Crossroads for Uganda Airlines as Tanzania selects 787 ‘Dreamliner’

In Summary

Kampala January 9 – With Tanzania defining her fleet further with last month’s purchase of a […]

The B787 Dreamliner in Air Tanzania livery

The B787 Dreamliner in Air Tanzania livery

Kampala January 9 – With Tanzania defining her fleet further with last month’s purchase of a single Boeing 787-8 Dreamliner, the attention of aircraft manufacturers and regional air transport industry analysts is shifting to the likely fleet choice for Uganda’s revamped national carrier.

Tanzania’s choice may have been informed by factors such as having previous experience with Boeing aircraft which use of the possible availability of local cockpit and engineering crew who would just need short cross qualification courses on the 787. Yet as Kenya Airways has demonstrated, the 787 is a Boeing but a very different aircraft in terms of design, materials and systems. Even with a solid history of Boeing types, Kenya Airways has had to outsource major maintenance to Etihad.

So having already committed to the Dash8 Q 400 for and the CS300 with Canadian air framer Bombardier for its short haul and medium range operations, Air Tanzania like Rwandair, has waded into mixed fleet territory without the advantage of scale. The aircraft which is expected to arrive mid-June will see ATC’s fleet composed of two primary aircraft types – Bombardier and Boeing.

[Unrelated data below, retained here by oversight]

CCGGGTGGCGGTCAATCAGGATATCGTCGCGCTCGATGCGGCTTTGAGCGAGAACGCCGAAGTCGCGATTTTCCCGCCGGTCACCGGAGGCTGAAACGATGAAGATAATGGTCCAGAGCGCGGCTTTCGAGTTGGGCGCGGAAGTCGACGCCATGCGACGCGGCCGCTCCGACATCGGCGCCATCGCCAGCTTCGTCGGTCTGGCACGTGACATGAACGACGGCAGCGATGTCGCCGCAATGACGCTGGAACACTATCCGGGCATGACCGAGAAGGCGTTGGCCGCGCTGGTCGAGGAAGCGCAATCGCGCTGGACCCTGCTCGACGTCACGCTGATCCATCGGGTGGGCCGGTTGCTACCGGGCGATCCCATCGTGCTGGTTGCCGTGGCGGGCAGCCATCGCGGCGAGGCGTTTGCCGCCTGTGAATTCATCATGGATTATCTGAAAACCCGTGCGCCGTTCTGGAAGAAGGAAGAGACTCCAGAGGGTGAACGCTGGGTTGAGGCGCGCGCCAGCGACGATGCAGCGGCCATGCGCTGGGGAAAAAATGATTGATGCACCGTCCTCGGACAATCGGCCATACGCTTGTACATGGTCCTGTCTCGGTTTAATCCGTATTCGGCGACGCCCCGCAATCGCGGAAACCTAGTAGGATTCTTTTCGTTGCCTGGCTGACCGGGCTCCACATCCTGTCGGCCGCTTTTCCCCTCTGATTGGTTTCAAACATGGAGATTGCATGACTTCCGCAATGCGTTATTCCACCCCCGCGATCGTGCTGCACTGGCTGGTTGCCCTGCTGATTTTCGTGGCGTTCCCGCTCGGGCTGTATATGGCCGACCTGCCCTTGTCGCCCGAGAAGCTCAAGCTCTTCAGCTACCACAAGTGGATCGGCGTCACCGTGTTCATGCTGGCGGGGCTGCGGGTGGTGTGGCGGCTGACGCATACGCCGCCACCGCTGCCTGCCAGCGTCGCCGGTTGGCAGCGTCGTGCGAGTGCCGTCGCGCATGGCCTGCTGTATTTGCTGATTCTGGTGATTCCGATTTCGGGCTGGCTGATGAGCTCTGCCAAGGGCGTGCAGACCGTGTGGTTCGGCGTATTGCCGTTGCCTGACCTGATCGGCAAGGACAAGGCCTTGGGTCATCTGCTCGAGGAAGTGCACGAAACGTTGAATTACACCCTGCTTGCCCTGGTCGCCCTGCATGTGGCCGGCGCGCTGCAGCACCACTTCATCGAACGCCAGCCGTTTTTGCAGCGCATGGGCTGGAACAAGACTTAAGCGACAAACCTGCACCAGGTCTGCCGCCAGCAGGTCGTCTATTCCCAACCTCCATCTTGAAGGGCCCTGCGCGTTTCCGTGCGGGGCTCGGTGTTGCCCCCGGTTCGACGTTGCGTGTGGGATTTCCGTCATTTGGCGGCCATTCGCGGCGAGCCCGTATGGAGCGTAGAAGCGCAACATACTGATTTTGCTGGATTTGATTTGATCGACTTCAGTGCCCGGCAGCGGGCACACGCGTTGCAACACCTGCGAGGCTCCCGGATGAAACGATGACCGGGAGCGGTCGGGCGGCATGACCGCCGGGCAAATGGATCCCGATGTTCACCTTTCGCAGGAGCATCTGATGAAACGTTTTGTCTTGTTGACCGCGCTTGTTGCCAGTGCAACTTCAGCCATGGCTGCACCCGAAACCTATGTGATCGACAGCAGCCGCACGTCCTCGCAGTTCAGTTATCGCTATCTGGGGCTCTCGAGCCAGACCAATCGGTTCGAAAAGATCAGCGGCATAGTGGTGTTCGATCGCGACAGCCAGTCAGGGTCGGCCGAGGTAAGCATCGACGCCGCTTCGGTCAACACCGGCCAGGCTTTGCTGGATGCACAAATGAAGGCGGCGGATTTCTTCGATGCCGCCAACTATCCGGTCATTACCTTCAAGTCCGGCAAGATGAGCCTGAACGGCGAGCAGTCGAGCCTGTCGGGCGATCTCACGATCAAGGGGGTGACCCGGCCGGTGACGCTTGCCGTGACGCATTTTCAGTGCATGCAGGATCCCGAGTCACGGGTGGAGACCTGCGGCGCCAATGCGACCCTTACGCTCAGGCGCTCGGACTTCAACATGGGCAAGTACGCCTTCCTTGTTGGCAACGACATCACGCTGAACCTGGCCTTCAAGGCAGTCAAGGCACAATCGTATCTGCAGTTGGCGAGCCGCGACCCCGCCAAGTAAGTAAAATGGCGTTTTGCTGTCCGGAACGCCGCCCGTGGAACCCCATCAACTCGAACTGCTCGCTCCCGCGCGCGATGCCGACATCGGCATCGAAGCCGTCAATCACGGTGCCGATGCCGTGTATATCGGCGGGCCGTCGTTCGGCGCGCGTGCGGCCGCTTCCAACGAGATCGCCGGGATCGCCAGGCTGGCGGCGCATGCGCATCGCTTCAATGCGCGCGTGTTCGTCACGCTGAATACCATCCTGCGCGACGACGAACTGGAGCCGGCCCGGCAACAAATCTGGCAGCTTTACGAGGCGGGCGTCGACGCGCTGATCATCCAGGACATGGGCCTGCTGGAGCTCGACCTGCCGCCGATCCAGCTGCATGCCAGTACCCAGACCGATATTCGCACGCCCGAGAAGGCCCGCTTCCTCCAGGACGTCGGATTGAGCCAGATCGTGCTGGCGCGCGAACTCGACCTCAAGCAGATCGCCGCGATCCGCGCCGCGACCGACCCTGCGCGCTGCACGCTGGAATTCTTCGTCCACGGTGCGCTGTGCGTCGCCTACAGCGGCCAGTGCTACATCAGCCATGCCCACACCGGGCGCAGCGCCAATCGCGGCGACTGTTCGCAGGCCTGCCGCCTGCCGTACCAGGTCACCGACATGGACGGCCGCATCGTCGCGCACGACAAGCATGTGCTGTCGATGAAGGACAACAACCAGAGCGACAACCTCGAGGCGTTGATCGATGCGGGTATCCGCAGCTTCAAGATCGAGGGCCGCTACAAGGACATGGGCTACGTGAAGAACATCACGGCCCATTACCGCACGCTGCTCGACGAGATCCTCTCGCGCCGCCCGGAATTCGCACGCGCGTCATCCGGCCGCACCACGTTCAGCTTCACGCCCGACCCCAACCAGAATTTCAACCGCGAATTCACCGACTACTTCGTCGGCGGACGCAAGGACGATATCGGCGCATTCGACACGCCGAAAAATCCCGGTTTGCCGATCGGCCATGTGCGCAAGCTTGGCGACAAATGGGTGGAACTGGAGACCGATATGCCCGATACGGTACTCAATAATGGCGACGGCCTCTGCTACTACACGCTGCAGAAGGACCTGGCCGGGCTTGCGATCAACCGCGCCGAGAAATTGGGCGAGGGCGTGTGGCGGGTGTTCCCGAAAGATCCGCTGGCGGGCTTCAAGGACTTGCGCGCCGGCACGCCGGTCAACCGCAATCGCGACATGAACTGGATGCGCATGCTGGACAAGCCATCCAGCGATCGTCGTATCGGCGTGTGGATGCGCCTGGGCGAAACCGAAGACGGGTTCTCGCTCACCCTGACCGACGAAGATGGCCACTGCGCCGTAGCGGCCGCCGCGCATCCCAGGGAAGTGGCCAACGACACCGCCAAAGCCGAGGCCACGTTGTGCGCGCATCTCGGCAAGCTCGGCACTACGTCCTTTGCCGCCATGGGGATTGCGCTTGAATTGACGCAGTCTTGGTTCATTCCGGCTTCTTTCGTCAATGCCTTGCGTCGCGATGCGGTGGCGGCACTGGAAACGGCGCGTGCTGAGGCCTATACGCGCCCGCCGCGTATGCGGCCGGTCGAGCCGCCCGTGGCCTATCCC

While it comes with the advantage of achieving a better fit for particular routes, a mixed fleet without scale potentially compounds an airlines airline’s cost structure. Imagine stocking spares for a single aircraft. A spare engine that serves a fleet of one could as well backup a fleet of six aircraft. That goes for the other parts such generators, starters and critical electronic modules.  You will need cross-qualified engineers as well.You either need high efficiency gains or gradual scaling up to rationalize costs.

Given the unfolding vista of airline competition in the region, Uganda may not escape a mixed fleet. There are so many routes that the 76 seat NextGen may prove too big and unprofitable to operate in the short term. Also, Uganda’s opportunities for fast growth are actually in the eastern DRC cities of Goma, Beni and a few other locations that the DRC is willing to open up. Those locations cannot accommodate jet aircraft. Yet the QU-neo will have to comb them for connecting traffic.

There might be some mutual advantage for Uganda to also consider the A330 for its long haul fleet. That way, through collaboration with Rwandair you may work out an arrangement for pooling spares. It saves everybody money while allowing product parity.

Initial information suggests that the CRJ900 NextGen is a prime candidate for the short-haul fleet. That is a reasonable choice considering the pool of ex- Air Uganda engineering and cockpit crew that are qualified on the baseline CRJ types. They will only need to go through short differences courses between the CRJ200 that they are already qualified on to be licensed to fly the NextGen.

That goes for other engineering resources as well; Air Uganda had established some reasonable capacity of competent Ugandans in Entebbe.

Rwandair operates three aircraft types – Boeing, Bombardier and now Airbus. Uganda might have to concentrate around Airbus, Bombardier and Embraer because the latter has smaller turbo-props that can optimally operate into small airfields both within Uganda and the region to support a flexible feeder network.

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